The UTMB Races: An Easy Guide to What You Need to Know

Did you know every August, the population of Chamonix, France, doubles? Chamonix — host of the UTMB races — sees men and women sporting running packs, hiking poles, and muddy trail shoes flooding its borders.

These trail runners come to run one of the Ultra Trail du Mont Blanc races. Some of the most difficult trail races in the world.

And it’s a beautiful sight to watch.

So, let’s look at what UTMB is, what the UTMB races are, how you qualify for one, and all the other fun bits and details.

See the UTMB 2022 results here!

What is UTMB?

The most straightforward comparison to make is it’s the Super Bowl of ultrarunning.

However, that’s a bit simplistic and doesn’t fully capture the grandeur of this race.

The race is a 106-mile (170-kilometer) course race around the highest mountain in Western Europe and the namesake for the race, Mont Blanc.

If the distance isn’t enough to ‘wow’ you, how about adding 33,000 feet (10,000 meters) of elevation gain to the mix?

Not enough for you? Add in the occasional snow, rain, windstorms, and all the dangers of running through high mountain passes.

Mix in a little sugar and spice, and that’s UTMB.

How many races are there in UTMB?

There are 6 major events and 1 youth event in the UTMB series. But, what are the different UTMB races? They are:

Now, let’s get a quick overview of each major race.

Ultra-Trail du Mont-Blanc (UTMB race)

  • 106 miles (170 kilometers)
  • 33,000 feet (10,000 meters)

UTMB map

UTMB races course map
Photo from UTMB

UTMB elevation profile

UTMB elevation profile
Photo from UTMB

Petit Trotte a Leon (PTL race)

  • 186 miles (300 kilometers)
  • 82,000 feet (25,000 meters) of elevation gain
  • Team-based
  • No waymarkers and a different route each year
  • Orienteering skills are essential
  • Started in 2008
PTL map
PTL course map
Photo from UTMB

Sur les Traces des Ducs de Savoie (TDS race)

  • 90 miles (145 kilometers)
  • 30,000 feet (9,100 meters) elevation gain
  • Started in 2009
TDS map
TDS course map
Photo from UTMB

TDS elevation profile

TDS elevation profile
Photo from UTMB

Courmayeur—Champex—Chamonix (CCC race)

  • 63 miles (101 kilometers)
  • 20,000 feet (6,100 meters) elevation gain
  • Started in 2006
CCC map
CCC course map
Photo from UTMB

CCC elevation profile

CCC elevation profile
Photo from UTMB

Orsieres—Champex—Chamonix (OCC race)

  • 34 miles (55 kilometers)
  • 11,500 feet (3,500 meters) elevation gain
  • Started in 2014
OCC map
OCC course map
Photo from UTMB

OCC elevation profile

OCC elevation profile
Photo from UTMB

De Martigny-Combe A Chamonix (MCC race)

  • 25 miles (40 kilometers)
  • 7500 feet (2,300 meters) elevation
  • For locals and volunteers
  • Started in 2018

MCC map

MCC course map
Photo from UTMB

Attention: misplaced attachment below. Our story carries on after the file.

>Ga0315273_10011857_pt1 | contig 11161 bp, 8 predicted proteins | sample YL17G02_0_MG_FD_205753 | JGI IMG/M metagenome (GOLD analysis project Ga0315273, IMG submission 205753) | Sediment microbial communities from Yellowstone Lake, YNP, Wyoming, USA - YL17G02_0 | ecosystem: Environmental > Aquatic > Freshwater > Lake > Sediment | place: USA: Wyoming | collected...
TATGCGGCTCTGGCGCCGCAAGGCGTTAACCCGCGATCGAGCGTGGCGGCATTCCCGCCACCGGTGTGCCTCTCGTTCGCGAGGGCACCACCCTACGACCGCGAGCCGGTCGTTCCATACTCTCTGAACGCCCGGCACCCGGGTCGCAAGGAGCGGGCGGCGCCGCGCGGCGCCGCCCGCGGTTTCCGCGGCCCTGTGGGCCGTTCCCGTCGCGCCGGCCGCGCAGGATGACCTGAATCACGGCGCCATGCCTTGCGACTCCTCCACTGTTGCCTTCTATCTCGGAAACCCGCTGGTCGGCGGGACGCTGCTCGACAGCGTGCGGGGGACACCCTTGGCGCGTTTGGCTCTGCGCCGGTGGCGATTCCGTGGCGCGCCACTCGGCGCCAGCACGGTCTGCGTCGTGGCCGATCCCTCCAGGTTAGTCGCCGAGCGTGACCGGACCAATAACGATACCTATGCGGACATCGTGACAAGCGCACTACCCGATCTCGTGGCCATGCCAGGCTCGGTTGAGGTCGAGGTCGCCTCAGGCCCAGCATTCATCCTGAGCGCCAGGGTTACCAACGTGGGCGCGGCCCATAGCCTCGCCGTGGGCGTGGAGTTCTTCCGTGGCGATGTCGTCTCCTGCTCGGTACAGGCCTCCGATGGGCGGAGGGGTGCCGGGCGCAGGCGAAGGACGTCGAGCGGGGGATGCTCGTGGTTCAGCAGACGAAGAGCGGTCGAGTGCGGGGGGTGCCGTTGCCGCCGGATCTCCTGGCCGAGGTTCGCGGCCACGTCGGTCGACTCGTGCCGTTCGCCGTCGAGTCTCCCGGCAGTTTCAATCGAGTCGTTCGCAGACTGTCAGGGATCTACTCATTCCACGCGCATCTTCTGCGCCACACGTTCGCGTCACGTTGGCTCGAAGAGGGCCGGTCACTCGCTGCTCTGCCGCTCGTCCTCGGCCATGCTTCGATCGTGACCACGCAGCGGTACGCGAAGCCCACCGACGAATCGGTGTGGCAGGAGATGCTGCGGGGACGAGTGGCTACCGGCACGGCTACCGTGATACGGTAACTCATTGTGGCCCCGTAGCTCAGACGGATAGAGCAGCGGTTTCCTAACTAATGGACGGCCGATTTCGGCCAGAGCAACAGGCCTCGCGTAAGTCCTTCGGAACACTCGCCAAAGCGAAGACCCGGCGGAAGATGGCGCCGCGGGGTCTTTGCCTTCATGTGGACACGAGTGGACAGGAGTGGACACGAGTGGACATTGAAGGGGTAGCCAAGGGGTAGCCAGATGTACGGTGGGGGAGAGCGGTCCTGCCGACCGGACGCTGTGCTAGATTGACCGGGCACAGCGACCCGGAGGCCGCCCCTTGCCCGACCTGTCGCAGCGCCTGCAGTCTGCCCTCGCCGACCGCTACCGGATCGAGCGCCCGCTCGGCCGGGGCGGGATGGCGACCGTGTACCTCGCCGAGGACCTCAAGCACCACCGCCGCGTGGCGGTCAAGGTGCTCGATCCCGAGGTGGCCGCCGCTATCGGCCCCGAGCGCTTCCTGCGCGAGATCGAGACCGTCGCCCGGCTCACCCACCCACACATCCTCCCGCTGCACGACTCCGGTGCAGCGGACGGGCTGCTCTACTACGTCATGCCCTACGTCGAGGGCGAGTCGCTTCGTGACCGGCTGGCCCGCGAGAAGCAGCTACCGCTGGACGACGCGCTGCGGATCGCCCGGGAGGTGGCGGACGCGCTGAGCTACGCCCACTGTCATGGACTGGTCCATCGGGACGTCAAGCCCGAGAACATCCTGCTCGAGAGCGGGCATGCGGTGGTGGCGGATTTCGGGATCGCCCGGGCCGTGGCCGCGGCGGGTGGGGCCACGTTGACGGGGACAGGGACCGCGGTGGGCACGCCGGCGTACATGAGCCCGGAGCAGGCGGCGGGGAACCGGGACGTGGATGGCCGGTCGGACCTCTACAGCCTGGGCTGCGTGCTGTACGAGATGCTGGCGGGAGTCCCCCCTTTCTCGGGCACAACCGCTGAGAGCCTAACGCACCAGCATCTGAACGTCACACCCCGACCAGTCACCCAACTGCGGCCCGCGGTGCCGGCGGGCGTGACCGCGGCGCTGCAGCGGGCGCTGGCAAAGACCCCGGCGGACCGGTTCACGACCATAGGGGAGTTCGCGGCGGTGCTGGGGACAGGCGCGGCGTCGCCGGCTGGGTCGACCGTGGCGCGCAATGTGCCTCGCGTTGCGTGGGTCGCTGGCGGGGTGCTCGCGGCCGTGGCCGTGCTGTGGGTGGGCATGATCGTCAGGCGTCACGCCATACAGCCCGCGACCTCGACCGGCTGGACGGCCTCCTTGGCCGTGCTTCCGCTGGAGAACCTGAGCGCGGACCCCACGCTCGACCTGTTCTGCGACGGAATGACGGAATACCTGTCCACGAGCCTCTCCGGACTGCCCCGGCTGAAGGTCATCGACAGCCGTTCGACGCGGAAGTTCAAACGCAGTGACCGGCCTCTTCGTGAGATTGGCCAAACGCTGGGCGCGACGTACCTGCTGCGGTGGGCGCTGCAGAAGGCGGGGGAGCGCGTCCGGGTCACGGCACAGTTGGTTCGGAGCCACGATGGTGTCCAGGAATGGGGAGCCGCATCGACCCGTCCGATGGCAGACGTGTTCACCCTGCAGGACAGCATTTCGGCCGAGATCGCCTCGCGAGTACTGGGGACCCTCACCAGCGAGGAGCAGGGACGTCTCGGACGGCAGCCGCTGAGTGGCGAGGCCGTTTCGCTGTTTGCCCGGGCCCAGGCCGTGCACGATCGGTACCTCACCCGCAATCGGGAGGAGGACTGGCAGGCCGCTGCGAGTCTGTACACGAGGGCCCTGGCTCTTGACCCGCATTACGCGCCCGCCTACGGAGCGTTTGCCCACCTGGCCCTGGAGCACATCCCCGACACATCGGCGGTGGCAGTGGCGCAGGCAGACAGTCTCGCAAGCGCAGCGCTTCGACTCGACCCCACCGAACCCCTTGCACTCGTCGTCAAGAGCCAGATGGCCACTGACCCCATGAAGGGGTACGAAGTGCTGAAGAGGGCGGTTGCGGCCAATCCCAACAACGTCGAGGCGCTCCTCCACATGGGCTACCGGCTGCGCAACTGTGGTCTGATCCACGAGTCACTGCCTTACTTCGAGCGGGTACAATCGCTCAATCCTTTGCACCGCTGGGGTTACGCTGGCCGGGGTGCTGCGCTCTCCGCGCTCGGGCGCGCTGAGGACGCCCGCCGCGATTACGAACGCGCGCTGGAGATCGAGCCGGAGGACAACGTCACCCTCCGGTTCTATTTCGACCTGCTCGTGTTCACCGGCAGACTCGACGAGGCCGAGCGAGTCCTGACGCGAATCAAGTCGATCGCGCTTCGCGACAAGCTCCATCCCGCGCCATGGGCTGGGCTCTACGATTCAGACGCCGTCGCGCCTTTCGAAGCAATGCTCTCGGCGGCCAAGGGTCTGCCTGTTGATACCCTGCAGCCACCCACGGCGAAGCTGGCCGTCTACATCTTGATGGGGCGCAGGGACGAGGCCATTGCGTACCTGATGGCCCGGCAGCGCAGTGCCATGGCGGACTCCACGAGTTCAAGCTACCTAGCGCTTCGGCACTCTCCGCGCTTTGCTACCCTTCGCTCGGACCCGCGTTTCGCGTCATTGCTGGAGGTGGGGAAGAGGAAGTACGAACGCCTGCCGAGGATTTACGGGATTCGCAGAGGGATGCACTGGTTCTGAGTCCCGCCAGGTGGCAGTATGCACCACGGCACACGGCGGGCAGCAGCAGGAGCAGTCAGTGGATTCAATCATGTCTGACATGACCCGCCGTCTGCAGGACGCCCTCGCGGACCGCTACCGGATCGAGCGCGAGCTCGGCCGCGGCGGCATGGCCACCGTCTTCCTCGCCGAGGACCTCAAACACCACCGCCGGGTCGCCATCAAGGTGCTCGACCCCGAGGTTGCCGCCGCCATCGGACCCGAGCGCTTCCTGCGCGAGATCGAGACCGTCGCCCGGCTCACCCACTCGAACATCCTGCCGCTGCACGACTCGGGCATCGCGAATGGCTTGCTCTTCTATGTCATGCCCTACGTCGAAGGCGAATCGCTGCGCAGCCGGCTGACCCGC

MCC elevation profile

MCC elevation profile

How hard is it to qualify for UTMB races?

The UTMB series has only become more difficult to qualify for because of its increase in popularity.

So, they’ve switched to a system of “Running Stones”. These replaced the previous system of qualifying points.

A Running Stone is one entry into the UTMB World Series Final lottery(UTMB, UTMB PTL, UTMB TDS, UTMB OCC, UTMB CCC, or UTMB MCC).

You earn these by participating in one of the UTMB World Series races. There are varying distances (20K, 50K, 100K, and 100M category).They take place worldwide, so finding a UTMB qualifying race usually isn’t difficult.

Once you earn running stones, you need a valid and up-to-date UTMB index. 

You achieve this by participating in one of the UTMB World Series Majors, event races, or a UTMB index race within the last two years.

Then (and only then) can you use your Running Stones to enter a race via the UTMB lottery. 

If you’re selected via the lottery, the Running Stones disappear. If you’re not selected, they return to your account.

UTMB Running Stones don’t expire, but you have to have earned at least one within the last two years to enter the lottery.

Simple, right?

For elite runners, the process is much simpler, and usually get an invite to participate.

What is the fastest time at UTMB?

Francois D’Haene from France set the men’s course record in 2017 with a time of 19:01:32. This beat the previous record of 20:11:44, which he also set in 2014.


Courtney Dauwalter from the USA set the women’s course record in 2021 with a time of 22:30:54. This beat the previous record of 22:37:26 set by Rory Bosio (a fellow American) in 2013.

Conclusion

Whether you have goals to run UTMB Mont Blanc, CCC Chamonix, or any other races, or simply to observe the festivities, it’s a joy to be a part of.

The UTMB is a giant display of everything great about trail and ultrarunning. 

From the start of the race, through Champex Lac, La Fouly, and Les Contamines, to the finishing line in Chamonix, the trail running world tunes in to this one small town in France that becomes the center of our universe.